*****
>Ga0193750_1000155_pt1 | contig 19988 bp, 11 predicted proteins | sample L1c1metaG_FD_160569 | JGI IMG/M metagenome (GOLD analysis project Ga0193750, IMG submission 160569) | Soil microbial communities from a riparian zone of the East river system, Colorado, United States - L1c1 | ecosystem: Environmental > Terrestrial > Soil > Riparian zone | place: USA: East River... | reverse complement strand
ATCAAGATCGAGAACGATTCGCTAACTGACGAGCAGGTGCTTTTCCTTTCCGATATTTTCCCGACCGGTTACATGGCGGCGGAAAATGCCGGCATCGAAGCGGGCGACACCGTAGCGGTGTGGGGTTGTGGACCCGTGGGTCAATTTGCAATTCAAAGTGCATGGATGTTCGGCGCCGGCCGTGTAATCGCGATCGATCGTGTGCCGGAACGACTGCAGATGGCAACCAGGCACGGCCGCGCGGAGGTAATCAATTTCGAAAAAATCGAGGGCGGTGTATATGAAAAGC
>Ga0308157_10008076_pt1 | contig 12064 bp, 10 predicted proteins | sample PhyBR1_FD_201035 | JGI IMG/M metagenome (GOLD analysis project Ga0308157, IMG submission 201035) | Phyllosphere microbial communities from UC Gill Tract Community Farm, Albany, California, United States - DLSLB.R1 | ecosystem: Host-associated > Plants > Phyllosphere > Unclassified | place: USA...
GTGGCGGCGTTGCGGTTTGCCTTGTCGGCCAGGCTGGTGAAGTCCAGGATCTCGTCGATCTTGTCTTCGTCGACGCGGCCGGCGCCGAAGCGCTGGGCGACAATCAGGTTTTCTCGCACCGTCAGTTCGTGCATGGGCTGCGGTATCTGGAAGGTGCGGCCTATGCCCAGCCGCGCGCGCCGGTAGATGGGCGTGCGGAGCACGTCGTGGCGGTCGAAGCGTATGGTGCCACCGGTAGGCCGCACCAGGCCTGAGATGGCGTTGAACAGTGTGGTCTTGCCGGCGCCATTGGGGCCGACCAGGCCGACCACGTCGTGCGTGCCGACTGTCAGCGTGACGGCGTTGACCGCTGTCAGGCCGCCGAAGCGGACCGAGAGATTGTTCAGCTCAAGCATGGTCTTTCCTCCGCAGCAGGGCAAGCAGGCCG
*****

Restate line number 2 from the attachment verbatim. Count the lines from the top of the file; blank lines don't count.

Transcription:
ATCAAGATCGAGAACGATTCGCTAACTGACGAGCAGGTGCTTTTCCTTTCCGATATTTTCCCGACCGGTTACATGGCGGCGGAAAATGCCGGCATCGAAGCGGGCGACACCGTAGCGGTGTGGGGTTGTGGACCCGTGGGTCAATTTGCAATTCAAAGTGCATGGATGTTCGGCGCCGGCCGTGTAATCGCGATCGATCGTGTGCCGGAACGACTGCAGATGGCAACCAGGCACGGCCGCGCGGAGGTAATCAATTTCGAAAAAATCGAGGGCGGTGTATATGAAAAGC